The Idahoan in North Carolina

This week, we analyzed a graphic novel called The Arrival by Shaun Tan. When I first opened it up and saw all of the sepia-toned pictures, the strange looking creatures, and no words, I was not looking forward to reading it.

“But wait, Liv! How do you read something that has no words?”

Good question.

I was not looking forward to viewing it. (I don’t even know if that’s any better.)

Either way, I would like to admit just how wrong I was to judge The Arrival off of a simple first glance. There is so much depth and storytelling involved in this beautiful tale Tan has spun. Moreover, I discovered I could even relate to some of it. Although moving from Idaho to North Carolina was not quite as drastic of a change as the one that Tan’s protagonist faces, I still had my fair share of things to get used to. For example:

1. The humidity. In Idaho, we have what we like to call “dry heat.” The best way to explain this is to imagine a blow dryer in your face 24/7. Here, the air is wet.

2. The food. Prior to North Carolina, I had never had grits, southern sweat tea, livermush, or a strange concoction of Bisquick, sausage, and cheese called sausage balls. (Some I still wish I had never had.) I also never knew just how many foods could be dipped in batter and fried.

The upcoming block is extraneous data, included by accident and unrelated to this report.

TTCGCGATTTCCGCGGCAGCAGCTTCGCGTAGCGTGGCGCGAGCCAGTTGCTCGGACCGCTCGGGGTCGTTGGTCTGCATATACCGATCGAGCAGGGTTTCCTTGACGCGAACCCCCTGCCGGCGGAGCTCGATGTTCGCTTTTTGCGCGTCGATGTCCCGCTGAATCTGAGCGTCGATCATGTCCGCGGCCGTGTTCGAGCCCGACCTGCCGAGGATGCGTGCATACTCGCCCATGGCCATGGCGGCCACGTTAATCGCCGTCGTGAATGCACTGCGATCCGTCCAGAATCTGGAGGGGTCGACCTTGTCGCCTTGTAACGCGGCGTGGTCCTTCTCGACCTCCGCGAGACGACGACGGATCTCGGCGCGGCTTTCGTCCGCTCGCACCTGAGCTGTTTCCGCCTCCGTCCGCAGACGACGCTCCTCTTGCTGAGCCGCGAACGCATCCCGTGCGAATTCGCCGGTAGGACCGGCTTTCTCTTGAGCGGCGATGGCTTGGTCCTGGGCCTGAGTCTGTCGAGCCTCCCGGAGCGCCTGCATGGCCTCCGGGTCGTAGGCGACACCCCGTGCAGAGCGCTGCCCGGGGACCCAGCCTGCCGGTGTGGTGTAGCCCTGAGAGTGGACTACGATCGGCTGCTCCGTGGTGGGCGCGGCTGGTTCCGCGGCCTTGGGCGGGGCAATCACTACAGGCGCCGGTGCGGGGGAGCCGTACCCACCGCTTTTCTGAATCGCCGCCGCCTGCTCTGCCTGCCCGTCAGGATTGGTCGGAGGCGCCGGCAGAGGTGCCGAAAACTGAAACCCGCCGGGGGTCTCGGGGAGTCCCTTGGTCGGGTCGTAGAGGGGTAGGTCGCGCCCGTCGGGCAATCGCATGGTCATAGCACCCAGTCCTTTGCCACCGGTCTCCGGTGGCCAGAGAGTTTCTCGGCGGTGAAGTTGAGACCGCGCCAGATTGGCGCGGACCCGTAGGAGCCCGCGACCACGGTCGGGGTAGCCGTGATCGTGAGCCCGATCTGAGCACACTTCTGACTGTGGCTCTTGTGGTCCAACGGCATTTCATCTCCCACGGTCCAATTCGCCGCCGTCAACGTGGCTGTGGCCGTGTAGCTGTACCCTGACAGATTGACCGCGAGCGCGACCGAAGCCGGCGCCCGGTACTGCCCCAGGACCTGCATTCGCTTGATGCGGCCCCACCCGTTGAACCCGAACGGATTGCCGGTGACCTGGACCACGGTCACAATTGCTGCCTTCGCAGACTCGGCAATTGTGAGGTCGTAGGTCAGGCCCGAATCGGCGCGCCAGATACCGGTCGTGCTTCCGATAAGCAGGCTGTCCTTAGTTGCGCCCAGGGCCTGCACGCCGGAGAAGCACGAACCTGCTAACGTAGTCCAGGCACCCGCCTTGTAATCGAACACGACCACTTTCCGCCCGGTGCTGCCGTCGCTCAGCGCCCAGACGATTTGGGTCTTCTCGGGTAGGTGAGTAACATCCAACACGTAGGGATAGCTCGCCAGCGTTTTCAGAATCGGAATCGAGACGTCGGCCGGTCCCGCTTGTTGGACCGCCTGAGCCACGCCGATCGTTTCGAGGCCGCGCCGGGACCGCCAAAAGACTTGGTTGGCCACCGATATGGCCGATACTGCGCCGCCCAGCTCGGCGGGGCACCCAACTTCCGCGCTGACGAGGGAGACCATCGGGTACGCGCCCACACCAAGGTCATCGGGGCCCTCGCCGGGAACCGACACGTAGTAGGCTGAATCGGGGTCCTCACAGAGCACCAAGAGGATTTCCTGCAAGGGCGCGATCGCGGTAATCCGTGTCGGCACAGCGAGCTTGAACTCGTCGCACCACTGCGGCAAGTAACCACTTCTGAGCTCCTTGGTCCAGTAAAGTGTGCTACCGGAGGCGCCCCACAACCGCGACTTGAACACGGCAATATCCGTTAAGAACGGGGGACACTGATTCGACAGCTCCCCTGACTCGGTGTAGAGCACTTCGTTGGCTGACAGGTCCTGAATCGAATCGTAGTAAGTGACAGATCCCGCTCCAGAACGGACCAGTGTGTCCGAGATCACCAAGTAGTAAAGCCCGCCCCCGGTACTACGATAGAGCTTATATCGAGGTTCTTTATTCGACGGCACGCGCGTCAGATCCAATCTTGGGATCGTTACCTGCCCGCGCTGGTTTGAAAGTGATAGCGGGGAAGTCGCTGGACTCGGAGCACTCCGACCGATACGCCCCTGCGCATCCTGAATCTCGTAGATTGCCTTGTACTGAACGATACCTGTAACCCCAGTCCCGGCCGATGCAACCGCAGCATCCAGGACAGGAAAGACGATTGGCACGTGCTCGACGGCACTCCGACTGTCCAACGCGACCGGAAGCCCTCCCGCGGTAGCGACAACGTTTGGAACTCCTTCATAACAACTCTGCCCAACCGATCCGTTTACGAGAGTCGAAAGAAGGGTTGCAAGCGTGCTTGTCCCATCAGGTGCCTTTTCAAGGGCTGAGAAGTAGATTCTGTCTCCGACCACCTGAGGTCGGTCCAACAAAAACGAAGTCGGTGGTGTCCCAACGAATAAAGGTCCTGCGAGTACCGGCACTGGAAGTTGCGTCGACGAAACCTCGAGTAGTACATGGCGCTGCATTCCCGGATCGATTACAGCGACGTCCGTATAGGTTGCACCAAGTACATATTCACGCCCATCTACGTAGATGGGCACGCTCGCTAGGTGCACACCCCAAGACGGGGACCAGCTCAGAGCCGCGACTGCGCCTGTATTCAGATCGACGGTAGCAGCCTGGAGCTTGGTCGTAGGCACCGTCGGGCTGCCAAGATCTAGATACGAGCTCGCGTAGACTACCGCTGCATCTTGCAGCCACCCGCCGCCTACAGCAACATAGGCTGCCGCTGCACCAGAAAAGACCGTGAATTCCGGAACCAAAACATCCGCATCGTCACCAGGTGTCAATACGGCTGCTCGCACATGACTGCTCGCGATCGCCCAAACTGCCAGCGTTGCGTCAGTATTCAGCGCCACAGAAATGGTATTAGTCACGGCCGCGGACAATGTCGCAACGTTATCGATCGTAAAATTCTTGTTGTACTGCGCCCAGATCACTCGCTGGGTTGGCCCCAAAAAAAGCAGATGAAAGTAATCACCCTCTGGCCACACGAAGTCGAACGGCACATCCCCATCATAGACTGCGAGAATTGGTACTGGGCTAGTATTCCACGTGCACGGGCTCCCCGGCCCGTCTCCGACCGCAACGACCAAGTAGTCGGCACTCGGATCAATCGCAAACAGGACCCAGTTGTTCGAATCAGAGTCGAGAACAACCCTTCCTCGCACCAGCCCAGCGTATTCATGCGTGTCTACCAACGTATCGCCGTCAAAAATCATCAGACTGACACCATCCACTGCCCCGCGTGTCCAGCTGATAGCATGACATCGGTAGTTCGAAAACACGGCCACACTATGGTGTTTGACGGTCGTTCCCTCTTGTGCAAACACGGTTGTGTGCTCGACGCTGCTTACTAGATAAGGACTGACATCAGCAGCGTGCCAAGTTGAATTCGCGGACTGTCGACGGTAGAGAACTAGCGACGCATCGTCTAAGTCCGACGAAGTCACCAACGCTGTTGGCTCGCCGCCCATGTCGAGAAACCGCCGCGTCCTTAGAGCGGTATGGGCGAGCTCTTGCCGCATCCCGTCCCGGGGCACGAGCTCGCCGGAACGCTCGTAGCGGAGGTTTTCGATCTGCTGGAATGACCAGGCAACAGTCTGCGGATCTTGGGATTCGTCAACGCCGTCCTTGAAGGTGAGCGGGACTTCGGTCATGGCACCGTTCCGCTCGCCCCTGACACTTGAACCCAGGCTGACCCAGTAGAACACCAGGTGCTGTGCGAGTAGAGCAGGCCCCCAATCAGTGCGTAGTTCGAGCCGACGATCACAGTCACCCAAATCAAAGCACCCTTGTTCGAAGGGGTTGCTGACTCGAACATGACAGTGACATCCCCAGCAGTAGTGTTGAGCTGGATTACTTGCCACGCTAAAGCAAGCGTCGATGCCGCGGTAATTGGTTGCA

3. The bugs. I will never forget one of my first nights on campus during my Freshman year when my roommate and I decided to take an evening walk. We were going along, minding our own business as we casually passed a tree… which then started making the strangest noise and rustling all about, and I’m telling you, this tree was alive! I screamed, and that, my friends, was the first time I learned about cicadas. (Don’t even get me started on the first time I saw a firefly… when his light went out, I asked if his butt had broken.)

4. The language. Everybody says y’all, and they’re all “fixin'” to go do something. I learned the difference between “He’s visiting his grandma, bless his heart,” and “Would you look at her haircut? Bless her heart!” It appears the unspoken rule of the South is you can say just about anything about anyone, as long as you bless their heart afterwards.

So Shaun Tan, props to you for making an awesome, relatable graphic novel. If you haven’t read/viewed it yet, check it out here.

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The City of Ember

For our upcoming “Graphic Novels” unit, I plan to study The City of Ember: The Graphic Novel, originally a Young Adult novel by Jeanne DuPrau, adapted by Dallas Middaugh and illustrated by Niklas Asker. I have always had a passion for Young Adult novels. Growing up, DuPrau’s The City of Ember (2003) was one of my favorites. The book was eventually made into a movie in 2008, and the saying “the books are always better than the movies” held true in my opinion. Much to my surprise, I discovered it was made into a graphic novel in 2012. I’m curious to see if I find this rendition to be any better than the movie. It’s always interesting studying something in several mediums (book, film, graphic novel), and I want to see how the storyline might be perceived differently when told in this unique format.

http://www.amazon.com/The-City-Ember-Graphic-Novel/dp/0375867937

The City of Ember: The Graphic Novel

Check out the graphic novel here.